The Office for Nuclear Development (yes, it does exist) pronounced in late summer that ‘the path to commercial operation of the first new nuclear power station by 2018 is still achievable’. This is the same 2018 target that the Nuclear Power White Paper in January 2008 said was achievable, and the same 2018 that the Office’s last assessment, in November 2009, said was achievable. Clearly everything is going exactly to plan.
Well, not exactly. Last week one of the early stages of the process, the ‘justification’ decisions on the two reactor designs likely to be used in new nuclear construction were put before Parliament as Statutory Instruments. Not very significant or surprising – the SI’s found that, according to the processes now required under the EURATOM treaty, the waste processes involved in the two designs were’ justified’. More significant, however, is the timing. According to the Office for Nuclear Development, the ‘justification’ decision was timetabled last autumn as taking place in the spring of this year – and now they have just emerged towards the end of the year. But back in 2008, there was a different timetable in play. According to the May 2007 ‘consultations on the proposed processes for justification and strategic site assessment’ (here) the ‘justification’ process would be done and dusted by first quarter 2009. All this, of course was part of the Nuclear Power White Paper’s estimate that 2018 would be the date upon which the first new nuclear power station would appear: an assertion that, eerily, reappears in the ‘explanatory notes’ to the ‘ justification’ decisions in an even more optimistic vein: ‘the decisions are among the actions necessary to allow new nuclear power stations to come into operation by 2017’ it says.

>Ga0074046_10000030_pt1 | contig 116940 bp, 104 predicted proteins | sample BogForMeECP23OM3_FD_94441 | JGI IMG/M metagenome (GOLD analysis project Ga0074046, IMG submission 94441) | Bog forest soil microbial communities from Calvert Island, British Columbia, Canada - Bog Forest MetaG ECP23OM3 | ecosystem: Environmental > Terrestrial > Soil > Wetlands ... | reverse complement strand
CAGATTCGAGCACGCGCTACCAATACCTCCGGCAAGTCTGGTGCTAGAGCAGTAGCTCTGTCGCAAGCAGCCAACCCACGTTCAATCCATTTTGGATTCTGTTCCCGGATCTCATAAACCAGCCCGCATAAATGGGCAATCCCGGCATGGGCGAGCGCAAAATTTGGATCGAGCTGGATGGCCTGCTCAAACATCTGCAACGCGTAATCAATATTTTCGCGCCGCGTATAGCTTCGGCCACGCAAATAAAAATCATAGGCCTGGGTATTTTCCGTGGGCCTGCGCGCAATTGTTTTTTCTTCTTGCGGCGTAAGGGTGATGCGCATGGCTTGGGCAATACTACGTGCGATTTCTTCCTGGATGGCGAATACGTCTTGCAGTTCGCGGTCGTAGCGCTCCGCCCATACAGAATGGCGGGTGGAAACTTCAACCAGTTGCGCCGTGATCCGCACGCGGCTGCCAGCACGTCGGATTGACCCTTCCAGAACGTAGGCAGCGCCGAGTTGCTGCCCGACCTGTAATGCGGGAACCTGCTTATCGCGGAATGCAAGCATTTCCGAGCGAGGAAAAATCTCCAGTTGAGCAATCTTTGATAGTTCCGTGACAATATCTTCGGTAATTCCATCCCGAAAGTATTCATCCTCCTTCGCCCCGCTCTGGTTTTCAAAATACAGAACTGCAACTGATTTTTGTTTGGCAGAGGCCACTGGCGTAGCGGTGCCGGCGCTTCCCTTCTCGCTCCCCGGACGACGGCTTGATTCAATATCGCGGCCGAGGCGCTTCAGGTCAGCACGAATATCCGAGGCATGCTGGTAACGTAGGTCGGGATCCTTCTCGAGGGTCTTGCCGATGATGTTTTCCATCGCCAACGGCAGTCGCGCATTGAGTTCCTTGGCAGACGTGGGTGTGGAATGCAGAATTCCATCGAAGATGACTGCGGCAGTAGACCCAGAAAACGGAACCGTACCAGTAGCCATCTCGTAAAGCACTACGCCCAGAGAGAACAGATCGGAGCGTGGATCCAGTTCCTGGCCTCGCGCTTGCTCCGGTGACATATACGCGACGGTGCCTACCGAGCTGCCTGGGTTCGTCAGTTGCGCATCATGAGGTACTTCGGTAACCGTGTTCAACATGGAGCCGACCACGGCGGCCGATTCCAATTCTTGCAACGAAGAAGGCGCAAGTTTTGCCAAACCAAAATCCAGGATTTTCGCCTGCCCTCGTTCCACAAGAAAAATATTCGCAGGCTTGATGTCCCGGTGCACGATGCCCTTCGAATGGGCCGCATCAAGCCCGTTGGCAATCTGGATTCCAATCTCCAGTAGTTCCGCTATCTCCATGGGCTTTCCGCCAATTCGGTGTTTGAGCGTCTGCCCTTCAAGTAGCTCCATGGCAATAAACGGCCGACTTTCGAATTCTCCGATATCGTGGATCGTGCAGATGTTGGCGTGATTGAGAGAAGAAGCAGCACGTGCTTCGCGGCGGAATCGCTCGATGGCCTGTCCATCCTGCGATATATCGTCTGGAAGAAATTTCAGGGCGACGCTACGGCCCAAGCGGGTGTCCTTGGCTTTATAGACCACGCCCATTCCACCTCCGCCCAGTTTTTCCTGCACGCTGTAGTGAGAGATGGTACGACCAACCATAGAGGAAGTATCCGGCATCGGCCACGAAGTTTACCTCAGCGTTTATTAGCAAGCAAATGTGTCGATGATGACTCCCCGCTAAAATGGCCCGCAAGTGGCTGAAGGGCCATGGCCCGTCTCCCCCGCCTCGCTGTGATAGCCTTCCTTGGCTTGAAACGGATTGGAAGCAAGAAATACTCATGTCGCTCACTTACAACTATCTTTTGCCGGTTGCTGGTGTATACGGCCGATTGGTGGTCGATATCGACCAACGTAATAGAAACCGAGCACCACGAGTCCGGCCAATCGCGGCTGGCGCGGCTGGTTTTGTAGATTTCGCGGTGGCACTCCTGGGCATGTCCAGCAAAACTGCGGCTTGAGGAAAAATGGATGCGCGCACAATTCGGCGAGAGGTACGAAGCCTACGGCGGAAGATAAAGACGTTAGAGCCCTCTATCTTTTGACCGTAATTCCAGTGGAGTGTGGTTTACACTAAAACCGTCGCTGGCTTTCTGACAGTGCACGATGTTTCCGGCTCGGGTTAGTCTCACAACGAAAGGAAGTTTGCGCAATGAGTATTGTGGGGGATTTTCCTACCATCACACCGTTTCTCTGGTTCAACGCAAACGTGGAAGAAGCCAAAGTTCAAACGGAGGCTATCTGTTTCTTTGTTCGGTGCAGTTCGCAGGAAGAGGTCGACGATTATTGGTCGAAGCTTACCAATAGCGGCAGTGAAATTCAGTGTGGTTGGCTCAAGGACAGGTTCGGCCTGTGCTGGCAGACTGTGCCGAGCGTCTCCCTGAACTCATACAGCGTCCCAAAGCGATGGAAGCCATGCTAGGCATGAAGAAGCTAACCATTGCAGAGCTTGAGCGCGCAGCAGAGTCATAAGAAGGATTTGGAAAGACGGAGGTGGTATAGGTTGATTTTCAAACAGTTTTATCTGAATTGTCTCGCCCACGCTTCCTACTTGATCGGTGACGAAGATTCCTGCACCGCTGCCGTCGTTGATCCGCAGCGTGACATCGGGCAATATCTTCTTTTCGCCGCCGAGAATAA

There does seem to be a rule of thumb emerging: whatever slippage occurs, the ‘out-date’ is still 2018 (or perhaps, on a good day, 2017). Maybe there are some as-yet-unseen savings in build time that will make up for the lost pace in the pre-build preparations: but then again, looking at the disastrous experience of Finland’s build programme, maybe not. Some while ago, I suggested that, taking all the preparation, site security, planning and build-time issues into account, the appearance of the first new nuclear power station could be as late as 2024. I was perhaps being a little pessimistic: but equally, 2018 is looking increasingly like a fantasy; and if it is, some kind of ‘Plan B’ needs to be under way sooner rather than later.